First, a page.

The US position on Cuba highlights a problem that has been pointed out by opponents of the Bush administration - that policymakers interpret the information in whatever way suits them at the particular moment, often ignoring the cautions of the intelligence community or pressuring them to change their views. David Adams, the New York Times Latin America correspondent, hits on this point in an opinion piece.
Government intelligence experts 'unanimously held that it was unclear whether Cuba has an active offensive biological warfare effort now, or even had one in the past,', the report says. But, using the same information, the policymakers insist the 2003 finding 'remains correct.'
They base their concern on Cuba’s 'technical capability' to pursue bioweapons thanks to the island’s highly advanced biotech and pharmaceutical industry. Critics say such a hypothetical scenario is hardly the basis for making such a serious allegation.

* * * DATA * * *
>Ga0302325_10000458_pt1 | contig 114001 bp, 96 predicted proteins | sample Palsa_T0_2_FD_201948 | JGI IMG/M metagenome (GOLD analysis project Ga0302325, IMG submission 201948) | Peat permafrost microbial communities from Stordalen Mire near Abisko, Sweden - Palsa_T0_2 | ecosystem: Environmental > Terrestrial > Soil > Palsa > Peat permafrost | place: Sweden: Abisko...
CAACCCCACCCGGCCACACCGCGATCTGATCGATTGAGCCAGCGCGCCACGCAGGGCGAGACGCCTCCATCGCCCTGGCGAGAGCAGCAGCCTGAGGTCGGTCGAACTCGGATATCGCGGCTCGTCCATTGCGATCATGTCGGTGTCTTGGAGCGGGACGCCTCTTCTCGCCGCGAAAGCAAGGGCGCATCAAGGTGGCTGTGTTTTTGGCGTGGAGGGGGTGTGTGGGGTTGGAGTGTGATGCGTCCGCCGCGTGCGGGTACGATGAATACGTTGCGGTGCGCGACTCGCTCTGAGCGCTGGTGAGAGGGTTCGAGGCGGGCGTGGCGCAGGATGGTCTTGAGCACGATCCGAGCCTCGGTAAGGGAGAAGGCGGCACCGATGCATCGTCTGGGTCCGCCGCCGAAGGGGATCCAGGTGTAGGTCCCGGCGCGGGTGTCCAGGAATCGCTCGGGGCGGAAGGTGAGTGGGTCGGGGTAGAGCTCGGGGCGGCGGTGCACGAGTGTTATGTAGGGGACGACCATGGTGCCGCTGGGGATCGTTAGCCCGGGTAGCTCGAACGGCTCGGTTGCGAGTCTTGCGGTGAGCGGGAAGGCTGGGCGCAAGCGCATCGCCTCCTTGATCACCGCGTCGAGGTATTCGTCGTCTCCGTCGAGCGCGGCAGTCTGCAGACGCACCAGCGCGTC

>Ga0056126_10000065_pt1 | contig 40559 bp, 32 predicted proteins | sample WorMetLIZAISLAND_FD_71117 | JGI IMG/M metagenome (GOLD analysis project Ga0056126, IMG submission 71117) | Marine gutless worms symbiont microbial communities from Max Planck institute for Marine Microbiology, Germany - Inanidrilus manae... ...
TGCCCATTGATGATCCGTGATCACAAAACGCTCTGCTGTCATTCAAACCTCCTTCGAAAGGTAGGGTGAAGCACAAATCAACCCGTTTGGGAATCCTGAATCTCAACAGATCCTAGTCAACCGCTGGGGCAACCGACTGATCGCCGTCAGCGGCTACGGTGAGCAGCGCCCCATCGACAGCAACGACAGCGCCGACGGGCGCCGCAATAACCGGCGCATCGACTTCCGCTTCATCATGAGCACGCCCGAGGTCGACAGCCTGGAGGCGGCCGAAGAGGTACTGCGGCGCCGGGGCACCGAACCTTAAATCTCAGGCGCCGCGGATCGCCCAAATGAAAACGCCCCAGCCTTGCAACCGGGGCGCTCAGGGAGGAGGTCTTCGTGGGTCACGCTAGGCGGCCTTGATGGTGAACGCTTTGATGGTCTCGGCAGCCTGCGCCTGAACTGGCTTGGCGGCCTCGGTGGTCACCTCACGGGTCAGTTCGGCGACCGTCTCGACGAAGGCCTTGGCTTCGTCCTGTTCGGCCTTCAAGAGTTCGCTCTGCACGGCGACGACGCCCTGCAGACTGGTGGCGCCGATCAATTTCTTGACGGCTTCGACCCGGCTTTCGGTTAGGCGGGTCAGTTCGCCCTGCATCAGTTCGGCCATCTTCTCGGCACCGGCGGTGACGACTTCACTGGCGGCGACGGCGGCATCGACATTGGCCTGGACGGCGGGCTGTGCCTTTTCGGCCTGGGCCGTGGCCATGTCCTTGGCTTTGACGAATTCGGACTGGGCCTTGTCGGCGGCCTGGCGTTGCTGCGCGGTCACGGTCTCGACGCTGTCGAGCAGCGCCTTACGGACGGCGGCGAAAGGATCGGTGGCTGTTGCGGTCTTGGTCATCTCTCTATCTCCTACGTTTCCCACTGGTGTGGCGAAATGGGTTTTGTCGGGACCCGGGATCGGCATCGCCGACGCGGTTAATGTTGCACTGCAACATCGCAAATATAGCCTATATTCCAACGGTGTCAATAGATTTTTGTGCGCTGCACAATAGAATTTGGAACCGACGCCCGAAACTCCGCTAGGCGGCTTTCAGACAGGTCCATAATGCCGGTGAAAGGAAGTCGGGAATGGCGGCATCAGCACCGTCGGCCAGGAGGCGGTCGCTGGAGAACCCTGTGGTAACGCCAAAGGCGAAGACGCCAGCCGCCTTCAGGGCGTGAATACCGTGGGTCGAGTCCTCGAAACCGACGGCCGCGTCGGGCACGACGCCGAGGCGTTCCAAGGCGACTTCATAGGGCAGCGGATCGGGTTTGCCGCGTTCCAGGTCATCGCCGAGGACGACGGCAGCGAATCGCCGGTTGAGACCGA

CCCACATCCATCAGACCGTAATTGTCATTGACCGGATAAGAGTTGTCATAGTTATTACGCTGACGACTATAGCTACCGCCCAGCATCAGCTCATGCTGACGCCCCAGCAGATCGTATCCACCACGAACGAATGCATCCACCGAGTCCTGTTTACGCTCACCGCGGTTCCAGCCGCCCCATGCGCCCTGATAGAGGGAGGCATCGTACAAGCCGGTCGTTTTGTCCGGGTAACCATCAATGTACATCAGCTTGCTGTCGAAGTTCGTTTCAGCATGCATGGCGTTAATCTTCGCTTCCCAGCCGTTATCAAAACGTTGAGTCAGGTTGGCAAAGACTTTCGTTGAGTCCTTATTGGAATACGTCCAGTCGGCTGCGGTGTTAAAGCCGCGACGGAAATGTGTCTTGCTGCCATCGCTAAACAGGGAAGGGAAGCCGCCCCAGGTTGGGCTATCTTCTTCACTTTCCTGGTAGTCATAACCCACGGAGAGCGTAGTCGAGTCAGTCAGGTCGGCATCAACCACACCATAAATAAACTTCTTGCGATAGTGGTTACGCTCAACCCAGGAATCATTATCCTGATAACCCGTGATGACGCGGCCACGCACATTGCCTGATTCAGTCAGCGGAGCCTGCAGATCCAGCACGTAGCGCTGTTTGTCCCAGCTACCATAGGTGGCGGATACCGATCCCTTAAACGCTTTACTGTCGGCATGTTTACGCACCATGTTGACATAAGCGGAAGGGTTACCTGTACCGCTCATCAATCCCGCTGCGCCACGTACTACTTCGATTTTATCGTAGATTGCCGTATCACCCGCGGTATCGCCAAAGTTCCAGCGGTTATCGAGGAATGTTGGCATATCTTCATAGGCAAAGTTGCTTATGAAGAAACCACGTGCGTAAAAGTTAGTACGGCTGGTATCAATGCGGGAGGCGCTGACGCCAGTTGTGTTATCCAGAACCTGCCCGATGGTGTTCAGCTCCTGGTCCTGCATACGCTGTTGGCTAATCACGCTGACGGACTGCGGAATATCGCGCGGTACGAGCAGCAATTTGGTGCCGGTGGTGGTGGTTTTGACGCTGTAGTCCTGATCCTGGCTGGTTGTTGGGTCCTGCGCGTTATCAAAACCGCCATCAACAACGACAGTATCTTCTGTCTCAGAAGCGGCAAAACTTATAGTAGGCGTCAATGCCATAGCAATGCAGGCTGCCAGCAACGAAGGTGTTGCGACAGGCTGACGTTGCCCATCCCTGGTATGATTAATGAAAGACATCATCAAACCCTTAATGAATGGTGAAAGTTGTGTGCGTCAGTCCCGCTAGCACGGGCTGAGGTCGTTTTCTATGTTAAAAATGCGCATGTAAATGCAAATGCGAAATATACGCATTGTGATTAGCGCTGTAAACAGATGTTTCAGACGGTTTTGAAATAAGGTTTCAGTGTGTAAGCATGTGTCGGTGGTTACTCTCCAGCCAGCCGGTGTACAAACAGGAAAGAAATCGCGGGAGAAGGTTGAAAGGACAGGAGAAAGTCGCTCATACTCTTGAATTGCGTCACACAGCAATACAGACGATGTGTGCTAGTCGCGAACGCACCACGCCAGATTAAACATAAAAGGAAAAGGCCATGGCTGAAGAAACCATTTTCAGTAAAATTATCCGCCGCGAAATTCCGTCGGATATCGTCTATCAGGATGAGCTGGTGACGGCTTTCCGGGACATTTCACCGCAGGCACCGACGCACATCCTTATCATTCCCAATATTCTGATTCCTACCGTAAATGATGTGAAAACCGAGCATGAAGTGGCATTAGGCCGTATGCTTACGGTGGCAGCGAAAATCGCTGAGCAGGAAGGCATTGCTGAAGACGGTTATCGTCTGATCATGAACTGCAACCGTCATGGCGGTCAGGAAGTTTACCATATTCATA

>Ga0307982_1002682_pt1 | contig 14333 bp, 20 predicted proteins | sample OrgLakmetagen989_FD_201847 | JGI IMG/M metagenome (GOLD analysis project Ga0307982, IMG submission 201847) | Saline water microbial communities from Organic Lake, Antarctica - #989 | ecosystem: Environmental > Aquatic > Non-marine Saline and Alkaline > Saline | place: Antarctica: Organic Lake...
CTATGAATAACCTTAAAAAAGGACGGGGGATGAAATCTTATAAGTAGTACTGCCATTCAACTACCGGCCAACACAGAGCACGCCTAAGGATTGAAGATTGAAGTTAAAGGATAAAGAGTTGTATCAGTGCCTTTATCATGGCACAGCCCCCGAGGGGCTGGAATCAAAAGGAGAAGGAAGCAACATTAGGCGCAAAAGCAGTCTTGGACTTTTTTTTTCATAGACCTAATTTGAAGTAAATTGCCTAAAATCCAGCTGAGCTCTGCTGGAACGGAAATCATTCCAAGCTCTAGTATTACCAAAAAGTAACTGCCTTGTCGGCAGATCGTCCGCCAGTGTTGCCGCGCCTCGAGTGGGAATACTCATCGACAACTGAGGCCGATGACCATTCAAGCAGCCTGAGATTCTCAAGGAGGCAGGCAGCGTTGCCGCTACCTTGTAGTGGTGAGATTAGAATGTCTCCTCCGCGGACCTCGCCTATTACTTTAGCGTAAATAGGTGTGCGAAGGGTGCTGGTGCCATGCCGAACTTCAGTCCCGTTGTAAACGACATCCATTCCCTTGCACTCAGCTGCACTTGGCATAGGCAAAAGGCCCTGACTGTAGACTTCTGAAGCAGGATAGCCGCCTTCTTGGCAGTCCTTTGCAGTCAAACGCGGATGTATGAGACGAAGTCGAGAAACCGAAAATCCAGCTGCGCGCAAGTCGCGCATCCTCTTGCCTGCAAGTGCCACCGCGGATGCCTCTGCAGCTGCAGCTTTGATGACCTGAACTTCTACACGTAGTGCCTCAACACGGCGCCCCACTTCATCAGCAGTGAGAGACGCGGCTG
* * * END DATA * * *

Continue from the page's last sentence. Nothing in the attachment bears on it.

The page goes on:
Does the lead-up to the Iraq war ring a bell?
GlobalSecurity.org, a leading security think tank, reports that Cuba's biotechnology industry is "one of the most advanced in emerging countries." As a result, Bush administration officials, like Bolton, believe that Cuba is "capable of producing biological warfare agents, and Cuba's biotechnology industry could produce many types of toxins" although there is no evidence to suggest that this is the case.
The Associated Press reported that the 108-page document, while admitting to a "split in opinion" over Cuba, claimed that "Russia, Iran, North Korea, and Syria continue to maintain biological weapons programs," while China "maintains some elements" of a program. China denied the charge.
WASHINGTON 30 August - The Bush administration has backed away from claims that Cuba has an offensive biological weapons effort, acknowledging in a report to Congress that "there is a split view" among intelligence analysts on the question.
The report says instead that Cuba has the "technical capability" to pursue biological weapons research and development because of its advanced pharmaceutical industry. But it leaves open the critical question of whether it has done so.
The State Department report apparently marks the first time that the U.S. government has publicly softened its earlier charge, which has been controversial from the outset.